Reporters kept watch outside the home of Borough President Donald Manes between his failed suicide attempt and the day he succeeded.
On Jan. 10 at 1:45 a.m., at the 94th St. exit of the Grand Central Parkway, Queens Borough President Donald Manes was found in his car with his wrists slashed. He later told police that two men had jumped out from his back seat and attacked him. It was not until Manes admitted from his hospital bed that the wounds were self-inflicted that the pieces began to fall into place.
The question (and to this day, it has not been answered) is what Manes was doing during the seven hours between the time he left a party at Borough Hall and the time he was found on the Grand Central Parkway. That question would be clouded by the tragic news of the months to come…
Astoria’s Peter Vallone Sr. was elected vice chairman and majority leader of the City Council by one vote, thanks to some political maneuvering by Manes and the defection of Manhattan City Councilman Robert Dryfoos from his borough’s delegation...The Board of Estimate approved a 275-bed facility to house the homeless in Long Island City. A fight would ensue that has yet to be resolved...
In February, Donald Manes decided to step aside temporarily as borough president and Democratic county leader, giving way to Claire Shulman and John Sabini, respectively. One of Sabini’s first orders of business was to fire Richard Rubin, then Executive Secretary of the County Organization. At the time, Rubin was suspected of receiving kickbacks for court-ordered guardianship assignments. He was later indicted…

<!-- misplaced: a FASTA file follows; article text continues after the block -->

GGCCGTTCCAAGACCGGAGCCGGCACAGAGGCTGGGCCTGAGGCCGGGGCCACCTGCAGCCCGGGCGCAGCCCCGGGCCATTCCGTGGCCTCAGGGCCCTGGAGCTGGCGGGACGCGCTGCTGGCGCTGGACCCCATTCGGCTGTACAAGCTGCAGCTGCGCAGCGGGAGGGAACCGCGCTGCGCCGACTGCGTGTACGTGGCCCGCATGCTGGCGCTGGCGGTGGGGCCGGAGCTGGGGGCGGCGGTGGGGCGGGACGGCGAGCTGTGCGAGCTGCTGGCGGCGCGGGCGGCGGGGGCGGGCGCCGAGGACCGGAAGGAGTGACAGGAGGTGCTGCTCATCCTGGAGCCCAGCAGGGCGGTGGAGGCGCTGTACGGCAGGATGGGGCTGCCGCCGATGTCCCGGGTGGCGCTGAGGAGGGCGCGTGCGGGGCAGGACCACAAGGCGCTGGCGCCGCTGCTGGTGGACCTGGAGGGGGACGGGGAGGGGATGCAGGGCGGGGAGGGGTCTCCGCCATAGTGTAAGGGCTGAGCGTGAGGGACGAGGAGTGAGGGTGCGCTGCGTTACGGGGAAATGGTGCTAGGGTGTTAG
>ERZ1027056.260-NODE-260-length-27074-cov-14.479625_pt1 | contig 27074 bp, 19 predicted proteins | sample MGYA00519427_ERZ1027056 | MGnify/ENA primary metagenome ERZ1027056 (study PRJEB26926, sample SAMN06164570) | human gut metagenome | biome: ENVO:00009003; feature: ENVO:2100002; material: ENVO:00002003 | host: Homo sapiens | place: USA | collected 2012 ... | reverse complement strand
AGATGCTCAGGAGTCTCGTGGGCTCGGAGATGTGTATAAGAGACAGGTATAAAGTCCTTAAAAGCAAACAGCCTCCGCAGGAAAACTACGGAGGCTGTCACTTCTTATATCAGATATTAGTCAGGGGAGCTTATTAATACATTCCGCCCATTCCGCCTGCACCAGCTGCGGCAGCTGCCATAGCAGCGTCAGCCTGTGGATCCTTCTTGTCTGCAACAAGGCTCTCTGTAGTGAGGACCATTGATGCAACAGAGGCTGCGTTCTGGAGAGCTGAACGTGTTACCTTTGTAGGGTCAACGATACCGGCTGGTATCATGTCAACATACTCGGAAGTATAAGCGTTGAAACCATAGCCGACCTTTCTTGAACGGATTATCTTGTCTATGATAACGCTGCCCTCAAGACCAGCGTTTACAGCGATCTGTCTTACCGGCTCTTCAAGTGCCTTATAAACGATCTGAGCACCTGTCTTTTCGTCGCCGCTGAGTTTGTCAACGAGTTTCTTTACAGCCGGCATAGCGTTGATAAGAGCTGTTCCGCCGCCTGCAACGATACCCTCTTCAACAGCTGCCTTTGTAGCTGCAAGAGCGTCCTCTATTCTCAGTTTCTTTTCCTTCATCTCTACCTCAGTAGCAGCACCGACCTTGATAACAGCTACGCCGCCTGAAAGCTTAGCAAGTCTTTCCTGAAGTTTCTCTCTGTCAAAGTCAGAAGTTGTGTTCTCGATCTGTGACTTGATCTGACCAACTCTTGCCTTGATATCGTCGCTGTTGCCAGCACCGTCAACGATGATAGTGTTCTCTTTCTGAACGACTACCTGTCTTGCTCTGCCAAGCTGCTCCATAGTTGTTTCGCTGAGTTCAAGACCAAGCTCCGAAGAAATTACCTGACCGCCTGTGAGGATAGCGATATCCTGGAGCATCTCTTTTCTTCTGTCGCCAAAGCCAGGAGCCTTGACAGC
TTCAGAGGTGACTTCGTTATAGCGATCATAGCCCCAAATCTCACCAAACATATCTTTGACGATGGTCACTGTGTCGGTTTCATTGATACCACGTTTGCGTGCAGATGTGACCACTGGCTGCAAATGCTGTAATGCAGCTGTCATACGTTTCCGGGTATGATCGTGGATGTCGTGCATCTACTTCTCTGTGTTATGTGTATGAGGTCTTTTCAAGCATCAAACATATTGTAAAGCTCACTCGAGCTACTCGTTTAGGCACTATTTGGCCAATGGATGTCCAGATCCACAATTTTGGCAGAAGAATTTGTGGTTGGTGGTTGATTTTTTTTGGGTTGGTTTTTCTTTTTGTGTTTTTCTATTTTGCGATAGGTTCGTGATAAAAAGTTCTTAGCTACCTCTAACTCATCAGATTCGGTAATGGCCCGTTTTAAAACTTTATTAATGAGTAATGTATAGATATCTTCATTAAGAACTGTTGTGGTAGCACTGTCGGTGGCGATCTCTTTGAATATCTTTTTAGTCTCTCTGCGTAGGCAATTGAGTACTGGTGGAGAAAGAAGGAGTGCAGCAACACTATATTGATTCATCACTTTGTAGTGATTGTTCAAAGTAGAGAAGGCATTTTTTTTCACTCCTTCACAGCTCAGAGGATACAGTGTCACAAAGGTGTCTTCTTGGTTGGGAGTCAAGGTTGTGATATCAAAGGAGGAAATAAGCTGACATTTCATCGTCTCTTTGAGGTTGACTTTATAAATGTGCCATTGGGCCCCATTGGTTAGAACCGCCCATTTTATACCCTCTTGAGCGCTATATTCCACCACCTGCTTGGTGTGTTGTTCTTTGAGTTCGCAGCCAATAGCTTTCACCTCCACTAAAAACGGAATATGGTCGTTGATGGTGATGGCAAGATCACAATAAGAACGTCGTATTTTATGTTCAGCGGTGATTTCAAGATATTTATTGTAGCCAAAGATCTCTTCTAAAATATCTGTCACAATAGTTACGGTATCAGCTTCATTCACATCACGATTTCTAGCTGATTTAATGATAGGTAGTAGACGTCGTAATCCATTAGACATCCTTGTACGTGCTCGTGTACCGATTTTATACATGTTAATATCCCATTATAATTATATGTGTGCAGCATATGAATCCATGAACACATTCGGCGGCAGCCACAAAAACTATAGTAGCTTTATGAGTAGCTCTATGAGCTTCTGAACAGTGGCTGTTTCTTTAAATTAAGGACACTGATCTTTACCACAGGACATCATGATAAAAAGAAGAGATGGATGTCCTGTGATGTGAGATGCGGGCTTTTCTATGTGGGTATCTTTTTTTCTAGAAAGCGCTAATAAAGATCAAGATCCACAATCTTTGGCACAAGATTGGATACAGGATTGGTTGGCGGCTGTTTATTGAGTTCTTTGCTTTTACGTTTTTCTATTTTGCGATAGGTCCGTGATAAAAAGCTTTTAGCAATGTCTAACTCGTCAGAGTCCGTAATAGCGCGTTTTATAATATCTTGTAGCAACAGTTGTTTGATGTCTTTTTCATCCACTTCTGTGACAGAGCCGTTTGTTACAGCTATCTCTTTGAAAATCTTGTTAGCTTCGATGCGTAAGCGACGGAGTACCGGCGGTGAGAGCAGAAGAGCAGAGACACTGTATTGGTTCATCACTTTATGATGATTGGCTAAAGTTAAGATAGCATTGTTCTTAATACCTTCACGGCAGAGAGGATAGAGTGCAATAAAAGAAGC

On Feb. 12, Manes said goodbye to the borough he had served for 12 years. He resigned both his posts, saying “I cannot ask the people I serve to wait for me while I devote whatever energies I have to my problems rather than theirs.”
The following week, the City Council interviewed nearly 30 candidates for borough president in an unprecedented open hearing....
Former State Supreme Court Justice William Brennan was sentenced to five years in federal prison for accepting bribes...Justice Harold Hyman upheld the City’s case-by-case procedure for allowing a child with AIDS into public school classrooms...
Joseph Addabbo Sr. died after a secret six-year fight with cancer.
March proved fateful for Donald Manes. On Thursday evening, March 13, Manes took his own life with a kitchen knife while on the phone with his psychiatrist, Rabbi Israel Mowshowitz, who two months earlier had said the invocation at Manes’ inauguration and would be one of the eulogists at his funeral, which was attended by 500 mourners…
The suicide followed the revelation earlier in the month that Manes’ crony Geoffrey Lindenauer had been indicted on 39 counts of extortion and mail fraud. A former deputy director a the Parking Violations Bureau, Lindenauer’s was the first indictment to come out of several sweeping federal, state and city investigations... Just before Manes’ suicide, Claire Shulman was made the City Council’s choice for Borough President and offered only a “maybe” when asked if she will run for re-election....